Note that Figure 6a exhibits a two-temperature distribution of electrons with a cold temperature T c ~ 0.5–0.7 MeV, and temperature ratio T h/T c ≈ 11. According to Bezzerides et al. (1978), this temperature ratio (T h/T c > 10) leads a violation of the monotonicity of the proton spectrum and the formation of dips visible in Figure 3. Kemp and Ruhl (2005) also found that the influence of the front of the accelerated Si ions also lead to a dips in the proton spectrum. Also note, that non-monotonicity is observed both in numerical calculation and experiment.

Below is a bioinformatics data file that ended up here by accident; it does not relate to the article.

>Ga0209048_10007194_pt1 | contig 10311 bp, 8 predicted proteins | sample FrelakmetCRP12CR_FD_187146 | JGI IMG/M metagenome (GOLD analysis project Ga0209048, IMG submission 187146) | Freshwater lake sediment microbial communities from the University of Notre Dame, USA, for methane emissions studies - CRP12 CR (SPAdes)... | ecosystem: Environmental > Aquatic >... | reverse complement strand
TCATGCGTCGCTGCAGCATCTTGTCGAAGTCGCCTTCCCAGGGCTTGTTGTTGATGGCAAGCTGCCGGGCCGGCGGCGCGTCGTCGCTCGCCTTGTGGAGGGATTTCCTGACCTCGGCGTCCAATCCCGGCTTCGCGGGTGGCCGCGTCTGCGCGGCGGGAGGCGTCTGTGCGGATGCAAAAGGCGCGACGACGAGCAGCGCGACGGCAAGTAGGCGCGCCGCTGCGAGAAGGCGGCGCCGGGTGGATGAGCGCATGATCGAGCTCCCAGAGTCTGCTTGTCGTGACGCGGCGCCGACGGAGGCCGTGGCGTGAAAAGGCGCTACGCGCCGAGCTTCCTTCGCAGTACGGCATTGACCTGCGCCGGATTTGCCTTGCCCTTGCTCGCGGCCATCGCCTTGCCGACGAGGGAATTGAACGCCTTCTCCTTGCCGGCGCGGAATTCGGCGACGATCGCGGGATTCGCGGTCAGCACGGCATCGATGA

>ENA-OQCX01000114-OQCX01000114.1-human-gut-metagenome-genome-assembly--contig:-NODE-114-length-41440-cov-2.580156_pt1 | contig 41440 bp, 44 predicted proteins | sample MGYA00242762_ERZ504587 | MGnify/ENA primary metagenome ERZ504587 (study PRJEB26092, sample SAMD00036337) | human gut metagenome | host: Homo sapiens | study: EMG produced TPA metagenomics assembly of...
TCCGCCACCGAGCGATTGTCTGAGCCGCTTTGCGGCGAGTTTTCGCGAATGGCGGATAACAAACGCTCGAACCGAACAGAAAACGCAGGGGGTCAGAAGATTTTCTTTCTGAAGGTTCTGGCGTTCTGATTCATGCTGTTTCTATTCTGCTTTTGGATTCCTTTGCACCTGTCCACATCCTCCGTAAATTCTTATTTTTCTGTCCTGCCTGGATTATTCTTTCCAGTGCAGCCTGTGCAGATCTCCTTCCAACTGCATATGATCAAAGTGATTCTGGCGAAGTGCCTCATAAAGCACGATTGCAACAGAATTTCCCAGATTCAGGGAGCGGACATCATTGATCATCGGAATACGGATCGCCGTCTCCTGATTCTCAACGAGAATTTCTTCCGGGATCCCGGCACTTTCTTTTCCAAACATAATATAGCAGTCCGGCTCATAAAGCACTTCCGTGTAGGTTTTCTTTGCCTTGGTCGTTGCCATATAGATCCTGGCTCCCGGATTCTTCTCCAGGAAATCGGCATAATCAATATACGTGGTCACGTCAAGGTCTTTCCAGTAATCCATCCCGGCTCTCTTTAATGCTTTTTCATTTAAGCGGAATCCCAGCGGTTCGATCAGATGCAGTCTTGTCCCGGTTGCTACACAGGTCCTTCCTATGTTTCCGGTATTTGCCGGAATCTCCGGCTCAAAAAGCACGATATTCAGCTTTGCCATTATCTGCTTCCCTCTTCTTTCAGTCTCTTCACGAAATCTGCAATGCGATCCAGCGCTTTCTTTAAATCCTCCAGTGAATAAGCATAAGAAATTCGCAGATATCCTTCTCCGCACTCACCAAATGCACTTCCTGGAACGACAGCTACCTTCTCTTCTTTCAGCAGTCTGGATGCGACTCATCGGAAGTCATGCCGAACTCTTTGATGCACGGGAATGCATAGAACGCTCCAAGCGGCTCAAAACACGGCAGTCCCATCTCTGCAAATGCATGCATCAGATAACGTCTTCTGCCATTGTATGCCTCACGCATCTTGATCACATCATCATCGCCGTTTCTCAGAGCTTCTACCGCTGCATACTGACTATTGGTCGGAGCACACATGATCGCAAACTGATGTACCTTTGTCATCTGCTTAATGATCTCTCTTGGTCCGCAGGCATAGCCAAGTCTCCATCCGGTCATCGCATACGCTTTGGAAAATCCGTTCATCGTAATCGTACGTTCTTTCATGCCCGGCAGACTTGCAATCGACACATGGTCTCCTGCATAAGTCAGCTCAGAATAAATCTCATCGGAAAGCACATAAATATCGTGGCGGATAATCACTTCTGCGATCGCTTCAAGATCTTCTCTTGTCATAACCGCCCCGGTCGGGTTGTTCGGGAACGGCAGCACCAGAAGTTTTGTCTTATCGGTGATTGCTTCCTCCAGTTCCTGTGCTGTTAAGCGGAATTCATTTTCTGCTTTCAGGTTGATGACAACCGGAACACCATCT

As observed in Figure 7b, the simulations indicate that there is an angular difference in the maxima of the proton angular distribution from the rear side of the surface structured and flat targets. This difference is due to the different direction of the electron flow in the surface-structured (along the rear surface normal) and flat (along the laser axis) targets in Figure 7a. The flat target has a higher anisotropy in the electron distribution, and a distribution maximum close to the direction of the laser beam axis. The angular distribution from the flat target has at least two peaks, while the structured surface targets show a narrower single peak in the angular distribution. The appearance of such peaks in the proton angular distribution was noted in Zepf et al. (2003). Brambrink et al. (2006) showed that the increase in the width (spreading) of the angular distribution occurs due to the curvature of the back surface of the target during its expansion. There is evidence for this in Figure 5b, where it is seen that the flat target is more strongly distorted compared with the structured surface target (Fig. 7a). The use of surface structures provides some control of the angular distribution of accelerated protons.